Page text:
Corsair CX750 vs. Corsair RM750 vs. Corsair RM850?

Kadence

Senior member
Nov 18, 2004
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I had a Corsair 1000HX power supply that recently died.

For a replacement, I don't think I need the fully 1000W - 750+ watts should probably do. However, I do need one with the same power connectors, so I'm thinking of going with Corsair again as I'm assuming the connectors would be the same (please correct me if I am mistaken).

Right now I'm trying to decide between the CX750 ($90), RM 750 ($130) and RM 850 ($145).

The CX750 is "Bronze" certified, the other two are "Gold" certified. Does anyone know what the difference between Bronze and Gold is?

Also, is the RM 850 a significantly better unit than the RM 750? Other than the wattage, are they essentially the same?
 

lehtv

Elite Member
Dec 8, 2010
11,900
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Those seem to be newegg prices so I'm assuming you're in the U.S. Those CX and RM units are overpriced. You can get better quality units for less in each efficiency and capacity class.

You don't need as many connectors as in 1000HX which had six PCIe connectors. if I'm not mistaken, your graphics cards use three PCIe connectors in total. Even many 650W units have four PCIe connectors.

I would buy one of these at the moment:

XFX 750W XXX Gold $105 ($85 AR) @ NCIX
It's a copy of Seasonic X750 which is better than Corsair RM750. See reviews by JonnyGuru: Seasonic X750, Corsair RM650, Corsair RM850. Also, review by the XFX 750W XXX itself by hardwaresecrets.

Rosewill Capstone 750W $100 @ Amazon
A fine choice as well, it's an all-round high performance unit that also uses better capacitors than RM series. 7 year warranty.

I'm thinking of going with Corsair again as I'm assuming the connectors would be the same (please correct me if I am mistaken).
The types of connectors used are the same across all units, just the number of each type differs. The number of connectors mostly depends on how powerful the unit is, but there are some differences between brands as well. But buying a Corsair unit doesn't mean it will have the same number of connectors as another Corsair unit, even if they had the same labeled wattage. Usually equally powerful models within the same brand have some minor differences in connectors.

The CX750 is "Bronze" certified, the other two are "Gold" certified. Does anyone know what the difference between Bronze and Gold is?
It refers to efficiency, that is, the percentage of AC intake watts that turn into DC watts for the components. The higher this number, the less waste heat is produced by the PSU. This can increase the lifetime of its internal components. High efficiency also means the PC uses less electricity, which affects your electricity bill. 80+ Bronze efficiency is roughly between 82-87% (depending on the particular unit and the load) in the North American 120V network. 80+ Gold efficiency is about 87-90%.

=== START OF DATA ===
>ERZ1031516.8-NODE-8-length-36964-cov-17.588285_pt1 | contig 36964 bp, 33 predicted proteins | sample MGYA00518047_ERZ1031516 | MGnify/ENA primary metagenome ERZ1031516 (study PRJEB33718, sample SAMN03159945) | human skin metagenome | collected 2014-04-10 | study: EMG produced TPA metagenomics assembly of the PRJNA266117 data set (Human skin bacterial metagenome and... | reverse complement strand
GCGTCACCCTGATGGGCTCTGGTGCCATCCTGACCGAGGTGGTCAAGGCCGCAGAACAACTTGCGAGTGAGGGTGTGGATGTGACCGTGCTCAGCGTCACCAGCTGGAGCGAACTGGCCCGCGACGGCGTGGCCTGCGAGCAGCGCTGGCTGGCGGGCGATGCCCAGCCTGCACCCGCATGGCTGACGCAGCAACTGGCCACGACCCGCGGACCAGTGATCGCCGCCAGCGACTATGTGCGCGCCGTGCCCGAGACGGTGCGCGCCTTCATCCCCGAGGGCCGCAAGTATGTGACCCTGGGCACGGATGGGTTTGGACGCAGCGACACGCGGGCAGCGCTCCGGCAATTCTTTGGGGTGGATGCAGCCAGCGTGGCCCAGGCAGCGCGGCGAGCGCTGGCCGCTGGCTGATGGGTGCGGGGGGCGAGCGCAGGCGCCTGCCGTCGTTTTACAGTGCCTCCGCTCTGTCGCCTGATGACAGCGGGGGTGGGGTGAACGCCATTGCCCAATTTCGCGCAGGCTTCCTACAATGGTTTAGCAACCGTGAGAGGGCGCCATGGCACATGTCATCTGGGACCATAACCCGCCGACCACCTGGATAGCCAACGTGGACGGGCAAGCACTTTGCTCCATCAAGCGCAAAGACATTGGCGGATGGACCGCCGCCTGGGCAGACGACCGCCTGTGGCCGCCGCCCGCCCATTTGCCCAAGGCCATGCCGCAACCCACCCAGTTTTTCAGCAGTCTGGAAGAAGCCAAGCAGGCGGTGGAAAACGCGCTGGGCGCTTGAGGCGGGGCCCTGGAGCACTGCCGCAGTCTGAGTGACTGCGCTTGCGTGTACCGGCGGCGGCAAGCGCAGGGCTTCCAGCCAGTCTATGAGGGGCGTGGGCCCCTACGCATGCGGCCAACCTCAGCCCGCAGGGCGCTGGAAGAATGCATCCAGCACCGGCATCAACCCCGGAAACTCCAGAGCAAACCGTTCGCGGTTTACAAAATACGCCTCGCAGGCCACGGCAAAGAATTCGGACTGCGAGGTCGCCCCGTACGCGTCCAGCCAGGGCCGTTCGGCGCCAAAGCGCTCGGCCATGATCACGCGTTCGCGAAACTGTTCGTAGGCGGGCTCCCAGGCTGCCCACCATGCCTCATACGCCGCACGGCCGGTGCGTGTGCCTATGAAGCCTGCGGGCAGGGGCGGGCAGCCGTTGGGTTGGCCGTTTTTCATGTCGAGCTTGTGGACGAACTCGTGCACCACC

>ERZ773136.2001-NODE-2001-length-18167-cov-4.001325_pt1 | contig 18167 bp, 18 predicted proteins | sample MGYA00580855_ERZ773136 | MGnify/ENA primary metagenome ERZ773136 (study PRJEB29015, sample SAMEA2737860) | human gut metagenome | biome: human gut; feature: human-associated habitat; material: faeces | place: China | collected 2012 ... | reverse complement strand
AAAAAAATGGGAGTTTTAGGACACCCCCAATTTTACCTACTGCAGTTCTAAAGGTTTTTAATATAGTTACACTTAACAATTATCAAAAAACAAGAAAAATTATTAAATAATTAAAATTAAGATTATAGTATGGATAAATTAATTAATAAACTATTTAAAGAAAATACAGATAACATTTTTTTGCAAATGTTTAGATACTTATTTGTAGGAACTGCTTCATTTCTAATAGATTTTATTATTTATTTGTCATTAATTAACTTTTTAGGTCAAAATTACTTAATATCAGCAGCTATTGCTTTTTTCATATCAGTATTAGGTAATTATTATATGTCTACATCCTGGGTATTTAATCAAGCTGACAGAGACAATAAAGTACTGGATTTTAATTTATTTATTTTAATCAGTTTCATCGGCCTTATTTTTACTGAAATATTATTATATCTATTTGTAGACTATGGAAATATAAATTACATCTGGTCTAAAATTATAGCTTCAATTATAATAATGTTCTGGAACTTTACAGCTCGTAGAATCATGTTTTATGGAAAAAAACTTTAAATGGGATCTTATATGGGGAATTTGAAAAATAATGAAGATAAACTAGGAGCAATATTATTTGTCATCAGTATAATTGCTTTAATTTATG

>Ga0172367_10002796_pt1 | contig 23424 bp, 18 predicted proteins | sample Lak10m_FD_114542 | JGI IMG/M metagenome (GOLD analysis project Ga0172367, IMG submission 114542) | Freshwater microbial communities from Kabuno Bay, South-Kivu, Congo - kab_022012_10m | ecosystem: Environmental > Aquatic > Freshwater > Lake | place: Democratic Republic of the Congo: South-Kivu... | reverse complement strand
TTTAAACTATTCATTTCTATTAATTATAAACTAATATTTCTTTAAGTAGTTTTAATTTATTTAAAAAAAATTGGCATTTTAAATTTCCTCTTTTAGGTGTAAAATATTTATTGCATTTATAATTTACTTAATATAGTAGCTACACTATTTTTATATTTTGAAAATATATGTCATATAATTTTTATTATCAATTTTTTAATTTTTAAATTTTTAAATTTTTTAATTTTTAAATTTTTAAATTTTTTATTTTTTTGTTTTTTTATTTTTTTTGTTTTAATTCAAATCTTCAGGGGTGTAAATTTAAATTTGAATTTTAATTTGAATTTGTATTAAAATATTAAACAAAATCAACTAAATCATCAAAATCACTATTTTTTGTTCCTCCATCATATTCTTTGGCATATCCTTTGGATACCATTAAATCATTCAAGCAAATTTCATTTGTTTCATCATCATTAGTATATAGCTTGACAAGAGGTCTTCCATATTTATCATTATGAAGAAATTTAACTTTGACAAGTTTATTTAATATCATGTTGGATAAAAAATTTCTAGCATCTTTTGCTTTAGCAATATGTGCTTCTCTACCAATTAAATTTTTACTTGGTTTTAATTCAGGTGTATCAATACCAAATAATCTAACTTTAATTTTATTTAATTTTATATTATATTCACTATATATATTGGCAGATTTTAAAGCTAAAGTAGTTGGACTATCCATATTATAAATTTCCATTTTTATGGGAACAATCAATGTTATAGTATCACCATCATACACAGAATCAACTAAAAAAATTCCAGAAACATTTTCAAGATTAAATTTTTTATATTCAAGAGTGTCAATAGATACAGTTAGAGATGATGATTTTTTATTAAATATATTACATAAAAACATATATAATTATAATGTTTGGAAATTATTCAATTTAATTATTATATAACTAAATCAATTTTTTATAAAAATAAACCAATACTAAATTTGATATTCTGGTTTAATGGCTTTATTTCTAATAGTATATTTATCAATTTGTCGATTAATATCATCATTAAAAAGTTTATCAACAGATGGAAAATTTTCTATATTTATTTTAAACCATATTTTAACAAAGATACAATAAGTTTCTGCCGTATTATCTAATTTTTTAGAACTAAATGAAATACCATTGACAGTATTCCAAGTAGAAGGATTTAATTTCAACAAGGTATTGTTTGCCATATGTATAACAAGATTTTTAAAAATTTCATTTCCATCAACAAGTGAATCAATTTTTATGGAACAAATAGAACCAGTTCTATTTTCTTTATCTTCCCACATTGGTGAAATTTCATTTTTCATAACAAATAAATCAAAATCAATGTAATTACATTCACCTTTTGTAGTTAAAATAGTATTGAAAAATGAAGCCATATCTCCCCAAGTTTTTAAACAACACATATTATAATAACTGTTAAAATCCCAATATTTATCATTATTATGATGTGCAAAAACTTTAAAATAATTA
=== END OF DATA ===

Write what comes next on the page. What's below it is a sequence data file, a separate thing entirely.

In a PC consuming as much power as yours, and with an average cost of electricity, you'll save a few dollars per year going with a Gold unit instead of Bronze. If you leave the PC on 24/7 and/or have relatively high cost of electricity, a Gold unit might pay itself back as an investment compared to buying a Bronze unit.

A common misconception is to think of 80+ ratings as some sort of quality ratings. You can think of efficiency as being a part of quality but what really matters for quality is reliability, and efficiency doesn't directly imply reliability. A highly efficient unit can be unreliable and a not so efficient unit can be extremely reliable. It's just coincidental that often highly efficient units are also reliable since high efficiency is costly to manufacture, so customers expect the units to actually perform well too.

Also, is the RM 850 a significantly better unit than the RM 750? Other than the wattage, are they essentially the same?
Wattage is most likely the only difference.
 
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TemjinGold

Diamond Member
Dec 16, 2006
3,050
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Is the Corsair out of warranty? Your cards suggest you are a gamer and given how old they are, I'm guessing money is tight. If so and the Corsair is in warranty, why not RMA it and use the cash to upgrade to a modern single card?
 

Torn Mind

Diamond Member
Nov 25, 2012
8,713
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80+ enforces quality only indirectly, by requiring the test unit to deliver its rated wattage at room temps. Thus, it weeds out many PSUs that are not labelled honestly and unwittingly killed by the user when a part that pulls a lot of current overloads a particular component.
 

lehtv